DnD Next is really can't decide if it is taking aim at expansion or just trying to recover the players who used to be. I find their overall strategy somewhat bizarre because when reading their strategy it is super clear they are trying to expand the game and make it easier to get into. Old DnD was really tough to get started on unless someone else introduced you to the game because it was extremely complex and expensive to begin, not to mention being somewhat incomprehensible to most people who haven't seen it in action. Next is going to have a really simple starter edition and free online materials in an attempt to make it simpler to recruit new folks into the game.
The marketing is clear: Get more people involved and make DnD Next into a mainstream game. They don't want to just be for nerds anymore and they know that they are competing with MMOs and other computer games that really weren't competition a couple decades ago. The landscape is very different these days and the company that runs DnD is focused on being really aggressive in setting themselves up to succeed, which I don't recall TSR ever doing effectively. The new strategy really seems to be to create a new market rather than simply to service a market that exists.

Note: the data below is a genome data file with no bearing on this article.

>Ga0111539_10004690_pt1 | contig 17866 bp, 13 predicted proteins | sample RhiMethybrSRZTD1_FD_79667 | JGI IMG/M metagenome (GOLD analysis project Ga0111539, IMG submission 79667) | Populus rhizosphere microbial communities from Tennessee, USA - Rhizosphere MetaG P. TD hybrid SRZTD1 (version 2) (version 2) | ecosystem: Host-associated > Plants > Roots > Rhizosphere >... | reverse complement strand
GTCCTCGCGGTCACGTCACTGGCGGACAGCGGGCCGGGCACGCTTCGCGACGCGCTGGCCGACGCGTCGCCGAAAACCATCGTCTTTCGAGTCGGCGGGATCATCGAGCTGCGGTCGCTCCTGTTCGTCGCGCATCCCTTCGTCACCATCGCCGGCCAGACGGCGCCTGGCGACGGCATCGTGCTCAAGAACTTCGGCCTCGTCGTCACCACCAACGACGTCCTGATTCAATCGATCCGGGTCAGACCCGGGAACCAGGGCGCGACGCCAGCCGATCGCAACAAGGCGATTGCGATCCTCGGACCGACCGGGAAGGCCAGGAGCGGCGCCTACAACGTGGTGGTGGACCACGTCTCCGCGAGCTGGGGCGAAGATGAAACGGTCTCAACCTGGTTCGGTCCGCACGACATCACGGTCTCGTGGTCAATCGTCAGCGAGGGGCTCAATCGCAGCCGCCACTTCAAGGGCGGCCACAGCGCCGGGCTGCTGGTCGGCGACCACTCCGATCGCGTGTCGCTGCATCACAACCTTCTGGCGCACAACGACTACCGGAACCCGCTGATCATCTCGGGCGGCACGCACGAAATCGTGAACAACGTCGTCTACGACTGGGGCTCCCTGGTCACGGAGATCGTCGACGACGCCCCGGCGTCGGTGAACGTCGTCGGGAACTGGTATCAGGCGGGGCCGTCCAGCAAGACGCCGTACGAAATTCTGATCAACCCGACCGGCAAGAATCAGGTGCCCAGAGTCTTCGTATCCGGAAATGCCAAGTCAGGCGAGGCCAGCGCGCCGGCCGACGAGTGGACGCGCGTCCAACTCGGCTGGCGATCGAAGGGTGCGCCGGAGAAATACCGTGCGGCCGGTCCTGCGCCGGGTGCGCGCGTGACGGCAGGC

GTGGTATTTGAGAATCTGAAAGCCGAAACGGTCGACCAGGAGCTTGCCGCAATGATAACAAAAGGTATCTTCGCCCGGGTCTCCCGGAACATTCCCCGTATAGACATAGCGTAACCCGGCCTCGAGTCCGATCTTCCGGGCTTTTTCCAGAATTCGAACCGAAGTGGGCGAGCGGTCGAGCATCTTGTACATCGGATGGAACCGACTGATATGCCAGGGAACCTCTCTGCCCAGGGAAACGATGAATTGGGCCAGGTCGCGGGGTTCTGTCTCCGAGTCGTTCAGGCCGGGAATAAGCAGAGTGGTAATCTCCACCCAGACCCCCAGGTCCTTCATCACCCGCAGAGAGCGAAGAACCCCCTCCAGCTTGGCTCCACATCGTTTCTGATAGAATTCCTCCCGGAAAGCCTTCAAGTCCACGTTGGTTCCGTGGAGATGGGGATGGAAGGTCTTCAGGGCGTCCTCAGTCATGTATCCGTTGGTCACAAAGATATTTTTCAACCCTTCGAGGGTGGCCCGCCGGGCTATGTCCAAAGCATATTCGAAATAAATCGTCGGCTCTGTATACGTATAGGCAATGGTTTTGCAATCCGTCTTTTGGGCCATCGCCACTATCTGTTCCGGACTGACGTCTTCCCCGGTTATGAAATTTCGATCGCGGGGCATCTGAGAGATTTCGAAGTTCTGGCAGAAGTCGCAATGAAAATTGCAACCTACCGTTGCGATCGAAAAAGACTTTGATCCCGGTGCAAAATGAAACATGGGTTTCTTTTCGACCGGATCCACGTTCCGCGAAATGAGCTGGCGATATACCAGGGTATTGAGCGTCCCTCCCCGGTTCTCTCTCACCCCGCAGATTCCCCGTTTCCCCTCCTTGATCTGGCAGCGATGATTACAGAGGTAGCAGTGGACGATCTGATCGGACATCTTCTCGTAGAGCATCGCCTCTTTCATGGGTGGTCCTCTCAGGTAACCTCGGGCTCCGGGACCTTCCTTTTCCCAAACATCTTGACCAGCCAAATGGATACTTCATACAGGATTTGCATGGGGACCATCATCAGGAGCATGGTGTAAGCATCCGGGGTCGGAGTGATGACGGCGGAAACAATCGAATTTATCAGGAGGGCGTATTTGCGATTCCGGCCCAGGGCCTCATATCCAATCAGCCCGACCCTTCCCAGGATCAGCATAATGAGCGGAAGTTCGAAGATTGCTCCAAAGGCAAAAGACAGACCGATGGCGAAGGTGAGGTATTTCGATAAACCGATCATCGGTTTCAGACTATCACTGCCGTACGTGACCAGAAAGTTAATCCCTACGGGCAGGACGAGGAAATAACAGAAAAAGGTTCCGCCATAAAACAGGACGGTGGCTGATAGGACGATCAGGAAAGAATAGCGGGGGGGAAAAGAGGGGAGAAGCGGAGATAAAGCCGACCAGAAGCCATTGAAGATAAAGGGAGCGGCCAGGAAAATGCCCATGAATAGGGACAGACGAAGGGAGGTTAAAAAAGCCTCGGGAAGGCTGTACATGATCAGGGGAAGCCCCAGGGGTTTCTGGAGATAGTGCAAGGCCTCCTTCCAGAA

All that is true until you look at the game mechanics themselves. The game isn't a new one, designed to appeal to a new generation. It is the old game with a big facelift. Now most of the changes that were made to the old game were good ones so at least that is right. Spellcasters don't get totally ridiculous at high levels, the amount of system mastery required to be a good character is much less, and things are laid out in ways that keep people on the straight and narrow in a lot of ways. There is plenty of freedom to be terrible as always but it feels like the balance is much better.
Unfortunately it is still too much of the old game. The magic system is a bizarre reimagining of Vancian casting that nobody wants except that it is kinda like the way it always has been. Many classes have choices that are far too few in number and end up with no way to change a character that isn't feeling quite right. Thugs are still super trivial in strategy and design while casters have constant streams of interesting choices. The designers obviously felt that they were shackled to the expectations of the old fans.
So the marketing department is going off to brand new and exciting places while the game design team is mired in supporting the nostalgia of the grognards. Running off frantically in two different directions is not the way I would like things to be going if I were directing them from the top. Pick a thing and be good at it - either rebuild the old game and package it for the old players or build something new and great and sell it to the masses. Doing both at once seems like a recipe for disaster to me.